This is my stimulus update for Friday, August 7.
Mnuchin, Meadows, Pelosi, and Schumer met for the tenth day yesterday to try to strike a deal, and it doesn’t look like much progress was made, and hopes have now all but faded that a deal will be struck this week.
So yesterday the four stimulus negotiators — Mnuchin, Meadows, Pelosi, and Schumer — held a three-hour negotiation meeting, and I’ll show you what they said in their own words.
Here’s Mnuchin and Meadows:
Reporter: So you’re no closer than you were 12 hours ago?
Mnuchin: I would say we’re closer on a lot of issues, we’re still very far apart on some very significant issues. And that if the basis is getting an overall deal done, we would significant compromises on some big issues tomorrow.
Meadows: Yeah. Let me characterize it this way. I would think that the compromises that Secretary minuchin and I put forth on behalf of the President are significantly greater than the compromises that we saw from the other side of the negotiating table.
So I think Mnuchin is framing yesterday’s discussion perhaps more positively than is the reality, he says they’re closer on a lot of issues but still very far apart on some very significant issues, I’d imagine those big issues they’re far apart on are things like unemployment and state and local funding for example. It also sounds like they’re far apart on food stamps as well as school funding, a Republican idea being to limit school funding to schools that reopen and not to all schools.
And Meadows is of course characterizing the Democrats as not willing to compromise in the way that Republicans have been willing to compromise.
And speaking of the Democrats, here’s Pelosi and Schumer after yesterday evening’s negotiations:
Pelosi: When they said a skinny proposal, it was anorexic. And it was not to meet the needs of the American people. What are your what what is the negotiation about? It’s not about who gets more what, in the halls of Congress. It’s about what it translates into the lives of the American people. And that’s why I could cut ask them why, why won’t you do this? Why won’t you do this? Why won’t you do this, but nonetheless, we’ve had some further exchange of, of paper to be clarified, to see if we can find some further common ground. But we’re very far apart. It’s most unfortunate. I want to yield to the distinguished leader in the Senate. As I’ve said before, a former member of the House of Representatives, we welcome him back to our side of the Capitol.
Schumer: Well, thank you. And first, we’re very disappointed in the meeting. But we urge our Republican colleagues to come back and continue to negotiate a few times it looked like they weren’t going to do that. And we urge them to do it and why? Because negotiation and a broad comprehensive agreement is the best way to go. But their stance was disappointing. We asked them would you mean us in the middle, and they said no, it has to be mostly in our direction. They were unwilling to meet in the middle. They said it mostly has to be their way and they admitted that.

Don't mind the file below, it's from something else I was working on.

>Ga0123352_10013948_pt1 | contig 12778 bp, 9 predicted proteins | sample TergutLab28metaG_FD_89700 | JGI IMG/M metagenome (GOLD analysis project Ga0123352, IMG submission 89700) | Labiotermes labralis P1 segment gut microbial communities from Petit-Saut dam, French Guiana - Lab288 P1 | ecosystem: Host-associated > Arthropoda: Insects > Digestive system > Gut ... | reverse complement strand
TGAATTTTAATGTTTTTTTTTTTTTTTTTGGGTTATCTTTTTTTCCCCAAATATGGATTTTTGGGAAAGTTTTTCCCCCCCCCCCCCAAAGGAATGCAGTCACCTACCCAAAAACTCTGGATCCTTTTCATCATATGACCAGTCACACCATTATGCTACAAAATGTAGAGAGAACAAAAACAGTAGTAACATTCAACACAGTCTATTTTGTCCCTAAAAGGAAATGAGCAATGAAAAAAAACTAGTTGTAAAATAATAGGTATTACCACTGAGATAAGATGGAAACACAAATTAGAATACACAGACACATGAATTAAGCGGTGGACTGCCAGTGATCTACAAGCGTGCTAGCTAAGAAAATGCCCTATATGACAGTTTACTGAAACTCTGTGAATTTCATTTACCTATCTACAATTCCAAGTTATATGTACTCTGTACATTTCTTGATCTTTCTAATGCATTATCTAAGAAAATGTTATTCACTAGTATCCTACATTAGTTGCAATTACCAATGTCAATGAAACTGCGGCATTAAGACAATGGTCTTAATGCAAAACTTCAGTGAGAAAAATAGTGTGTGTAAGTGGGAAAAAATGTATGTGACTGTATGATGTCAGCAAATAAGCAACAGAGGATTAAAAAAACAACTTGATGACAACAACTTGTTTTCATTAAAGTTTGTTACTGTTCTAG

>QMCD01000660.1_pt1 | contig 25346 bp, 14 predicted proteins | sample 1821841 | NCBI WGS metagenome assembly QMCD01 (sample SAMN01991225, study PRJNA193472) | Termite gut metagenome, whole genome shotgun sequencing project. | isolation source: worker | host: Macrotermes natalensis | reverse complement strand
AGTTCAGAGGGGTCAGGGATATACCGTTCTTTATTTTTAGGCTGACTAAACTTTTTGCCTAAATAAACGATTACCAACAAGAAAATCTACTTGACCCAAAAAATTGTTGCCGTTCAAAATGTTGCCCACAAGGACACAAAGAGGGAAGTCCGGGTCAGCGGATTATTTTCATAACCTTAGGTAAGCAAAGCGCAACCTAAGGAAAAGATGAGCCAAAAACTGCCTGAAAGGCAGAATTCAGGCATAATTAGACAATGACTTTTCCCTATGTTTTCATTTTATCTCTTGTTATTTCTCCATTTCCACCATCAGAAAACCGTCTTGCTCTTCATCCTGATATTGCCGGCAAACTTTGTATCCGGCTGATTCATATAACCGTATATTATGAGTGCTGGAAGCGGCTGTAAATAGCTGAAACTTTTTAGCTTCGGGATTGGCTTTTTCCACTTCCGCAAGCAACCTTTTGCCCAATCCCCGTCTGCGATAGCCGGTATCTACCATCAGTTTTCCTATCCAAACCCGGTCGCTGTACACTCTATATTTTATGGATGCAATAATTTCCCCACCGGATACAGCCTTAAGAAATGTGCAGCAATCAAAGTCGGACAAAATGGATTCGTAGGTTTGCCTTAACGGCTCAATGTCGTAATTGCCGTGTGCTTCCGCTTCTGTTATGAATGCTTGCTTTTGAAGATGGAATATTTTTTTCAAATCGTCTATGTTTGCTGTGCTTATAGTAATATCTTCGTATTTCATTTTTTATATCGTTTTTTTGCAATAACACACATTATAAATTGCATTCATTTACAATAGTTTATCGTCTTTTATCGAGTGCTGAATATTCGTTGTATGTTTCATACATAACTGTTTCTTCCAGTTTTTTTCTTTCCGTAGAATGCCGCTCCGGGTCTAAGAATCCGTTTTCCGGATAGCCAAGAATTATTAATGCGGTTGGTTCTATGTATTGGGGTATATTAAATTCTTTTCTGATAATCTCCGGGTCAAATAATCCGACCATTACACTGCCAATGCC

So Pelosi calls the Republicans’ proposal not just skinny but anorexic, and Schumer characterizes the Republicans as being unwilling to negotiate here.
Honestly, they’re just so far apart to begin with, $1 trillion vs. $3 trillion. Meeting in the middle at $2 trillion sounds reasonable to me, I mean sure, that’s roughly the total amount of corporate and individual income taxes the federal government collects every year, and it’s obviously a very big number, but this is the worst economic crisis our country has faced since the Great Depression. Cliche, but desperate times, desperate measures.
So here’s how I suspect this is going to work. Hopefully the negotiators will meet again today, I haven’t heard of a scheduled meeting today, which is a bit concerning, but hopefully they’ll give it a go again today.
If that doesn’t happen, or if there are negotiations today and Mnuchin and Meadows maintain their glum tone and tell Trump today over the phone today, “This ain’t working, boss,” I think we might see some of those executive orders that Trump’s been talking about.
And like I said earlier this week, the President might be able to suspend collection of the payroll tax but not to set the payroll tax to a 0% tax rate, that money would still be owed at some point in the future, which is why I’ve referred to it not as a payroll tax cut which would have to be accomplished through the legislative process, the Constitution says that Congress has the power to lay and collect taxes, but rather as a payroll tax deferral. It’s the same for other things as well, sure the President could potentially order an eviction moratorium, but via executive order he can’t appropriate federal funds to make landlords whole, that rent will still be owed whenever that moratorium ends.
So that’s the problem with the whole executive order strategy, it is like a Bandaid.
July Jobs Report
Now real quick, the July jobs report came out today.
1.8 million jobs were added in July with the jobless rate falling to 10.2%, down from 11.1% in June and 13.3% in May.
That said, fewer than half the jobs lost in April have been recovered in the three months following, that’s May, June, and July.
Now, a lot of this positive trend has, in my view, been bolstered by stimulus for small businesses, namely the PPP (Paycheck Protection Program).
And I think if we want this trend to continue, we need another relief bill.
Unfortunately, given that this jobs report would be characterized as “positive” I think we’ll see some G.O.P. senators saying, see, proof we don’t need more stimulus.
That’s my update for today, I’m really trying to cut through all the noise for you right now and just tell you how the stimulus negotiations are going, because that’s kind of all that matters right now to getting a second stimulus check and getting those federally-funded unemployment benefits extended.